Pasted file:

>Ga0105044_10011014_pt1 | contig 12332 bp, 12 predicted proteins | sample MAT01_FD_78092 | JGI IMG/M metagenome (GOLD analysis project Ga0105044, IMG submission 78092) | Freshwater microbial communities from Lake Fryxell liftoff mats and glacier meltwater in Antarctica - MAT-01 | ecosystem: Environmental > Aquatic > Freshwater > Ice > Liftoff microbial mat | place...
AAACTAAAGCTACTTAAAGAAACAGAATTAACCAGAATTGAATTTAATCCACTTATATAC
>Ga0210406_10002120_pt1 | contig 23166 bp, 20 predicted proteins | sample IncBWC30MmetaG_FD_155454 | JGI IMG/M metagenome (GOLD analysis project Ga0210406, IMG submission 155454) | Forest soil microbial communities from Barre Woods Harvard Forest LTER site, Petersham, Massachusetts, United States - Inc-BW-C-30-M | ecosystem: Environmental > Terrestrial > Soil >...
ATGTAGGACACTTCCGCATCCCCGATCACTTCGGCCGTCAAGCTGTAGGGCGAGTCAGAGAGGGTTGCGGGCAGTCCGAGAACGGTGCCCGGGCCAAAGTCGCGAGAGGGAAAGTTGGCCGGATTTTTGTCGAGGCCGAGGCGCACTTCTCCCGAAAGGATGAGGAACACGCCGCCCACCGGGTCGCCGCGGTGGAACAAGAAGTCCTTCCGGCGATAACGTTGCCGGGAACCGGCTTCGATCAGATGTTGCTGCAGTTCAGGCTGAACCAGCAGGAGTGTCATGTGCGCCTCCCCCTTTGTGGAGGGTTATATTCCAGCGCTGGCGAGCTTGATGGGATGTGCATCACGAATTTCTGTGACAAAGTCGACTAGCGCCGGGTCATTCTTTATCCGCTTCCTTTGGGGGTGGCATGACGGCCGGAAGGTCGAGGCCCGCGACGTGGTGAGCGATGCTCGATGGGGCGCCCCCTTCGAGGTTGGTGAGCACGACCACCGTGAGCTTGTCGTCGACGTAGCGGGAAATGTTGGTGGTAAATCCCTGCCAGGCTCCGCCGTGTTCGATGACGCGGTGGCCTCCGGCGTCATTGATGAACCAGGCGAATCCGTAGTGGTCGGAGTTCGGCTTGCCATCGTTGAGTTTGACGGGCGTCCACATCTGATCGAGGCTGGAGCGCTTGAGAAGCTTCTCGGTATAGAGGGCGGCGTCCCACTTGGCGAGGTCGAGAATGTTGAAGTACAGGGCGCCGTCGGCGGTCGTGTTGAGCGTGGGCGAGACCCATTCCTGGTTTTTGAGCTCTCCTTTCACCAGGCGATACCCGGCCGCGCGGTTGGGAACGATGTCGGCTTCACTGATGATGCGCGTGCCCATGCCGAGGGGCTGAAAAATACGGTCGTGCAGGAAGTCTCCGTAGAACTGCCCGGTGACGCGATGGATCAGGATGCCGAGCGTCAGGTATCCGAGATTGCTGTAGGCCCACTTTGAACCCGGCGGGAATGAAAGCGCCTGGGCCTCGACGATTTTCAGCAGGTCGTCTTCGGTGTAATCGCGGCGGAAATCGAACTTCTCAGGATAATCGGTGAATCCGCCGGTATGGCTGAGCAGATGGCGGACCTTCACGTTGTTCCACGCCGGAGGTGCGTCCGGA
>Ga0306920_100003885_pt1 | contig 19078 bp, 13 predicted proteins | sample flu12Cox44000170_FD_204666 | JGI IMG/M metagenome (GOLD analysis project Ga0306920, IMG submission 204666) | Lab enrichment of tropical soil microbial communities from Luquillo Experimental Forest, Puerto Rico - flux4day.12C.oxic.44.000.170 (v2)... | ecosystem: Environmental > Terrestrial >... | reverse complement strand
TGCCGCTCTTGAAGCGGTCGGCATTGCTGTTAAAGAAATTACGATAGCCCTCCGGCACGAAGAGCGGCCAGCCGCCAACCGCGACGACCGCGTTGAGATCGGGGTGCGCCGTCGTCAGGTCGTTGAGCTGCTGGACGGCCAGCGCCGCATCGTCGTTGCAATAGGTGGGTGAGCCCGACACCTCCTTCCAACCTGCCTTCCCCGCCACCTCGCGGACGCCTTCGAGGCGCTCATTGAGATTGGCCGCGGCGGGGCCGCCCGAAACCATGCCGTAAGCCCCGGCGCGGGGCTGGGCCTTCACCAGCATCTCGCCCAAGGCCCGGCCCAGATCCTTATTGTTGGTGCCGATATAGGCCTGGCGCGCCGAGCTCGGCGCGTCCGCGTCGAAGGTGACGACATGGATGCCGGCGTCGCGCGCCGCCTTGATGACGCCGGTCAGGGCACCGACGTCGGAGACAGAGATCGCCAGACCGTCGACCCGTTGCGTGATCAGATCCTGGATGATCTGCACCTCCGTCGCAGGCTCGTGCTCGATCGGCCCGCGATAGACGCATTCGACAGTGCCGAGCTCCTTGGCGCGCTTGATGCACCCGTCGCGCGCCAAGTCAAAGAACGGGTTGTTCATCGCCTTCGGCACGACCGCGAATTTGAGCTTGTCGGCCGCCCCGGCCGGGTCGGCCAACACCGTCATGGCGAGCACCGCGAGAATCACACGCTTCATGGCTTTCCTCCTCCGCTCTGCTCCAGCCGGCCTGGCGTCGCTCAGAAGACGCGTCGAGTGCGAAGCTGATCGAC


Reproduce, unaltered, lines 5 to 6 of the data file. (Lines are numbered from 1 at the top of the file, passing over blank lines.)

>Ga0306920_100003885_pt1 | contig 19078 bp, 13 predicted proteins | sample flu12Cox44000170_FD_204666 | JGI IMG/M metagenome (GOLD analysis project Ga0306920, IMG submission 204666) | Lab enrichment of tropical soil microbial communities from Luquillo Experimental Forest, Puerto Rico - flux4day.12C.oxic.44.000.170 (v2)... | ecosystem: Environmental > Terrestrial >... | reverse complement strand
TGCCGCTCTTGAAGCGGTCGGCATTGCTGTTAAAGAAATTACGATAGCCCTCCGGCACGAAGAGCGGCCAGCCGCCAACCGCGACGACCGCGTTGAGATCGGGGTGCGCCGTCGTCAGGTCGTTGAGCTGCTGGACGGCCAGCGCCGCATCGTCGTTGCAATAGGTGGGTGAGCCCGACACCTCCTTCCAACCTGCCTTCCCCGCCACCTCGCGGACGCCTTCGAGGCGCTCATTGAGATTGGCCGCGGCGGGGCCGCCCGAAACCATGCCGTAAGCCCCGGCGCGGGGCTGGGCCTTCACCAGCATCTCGCCCAAGGCCCGGCCCAGATCCTTATTGTTGGTGCCGATATAGGCCTGGCGCGCCGAGCTCGGCGCGTCCGCGTCGAAGGTGACGACATGGATGCCGGCGTCGCGCGCCGCCTTGATGACGCCGGTCAGGGCACCGACGTCGGAGACAGAGATCGCCAGACCGTCGACCCGTTGCGTGATCAGATCCTGGATGATCTGCACCTCCGTCGCAGGCTCGTGCTCGATCGGCCCGCGATAGACGCATTCGACAGTGCCGAGCTCCTTGGCGCGCTTGATGCACCCGTCGCGCGCCAAGTCAAAGAACGGGTTGTTCATCGCCTTCGGCACGACCGCGAATTTGAGCTTGTCGGCCGCCCCGGCCGGGTCGGCCAACACCGTCATGGCGAGCACCGCGAGAATCACACGCTTCATGGCTTTCCTCCTCCGCTCTGCTCCAGCCGGCCTGGCGTCGCTCAGAAGACGCGTCGAGTGCGAAGCTGATCGAC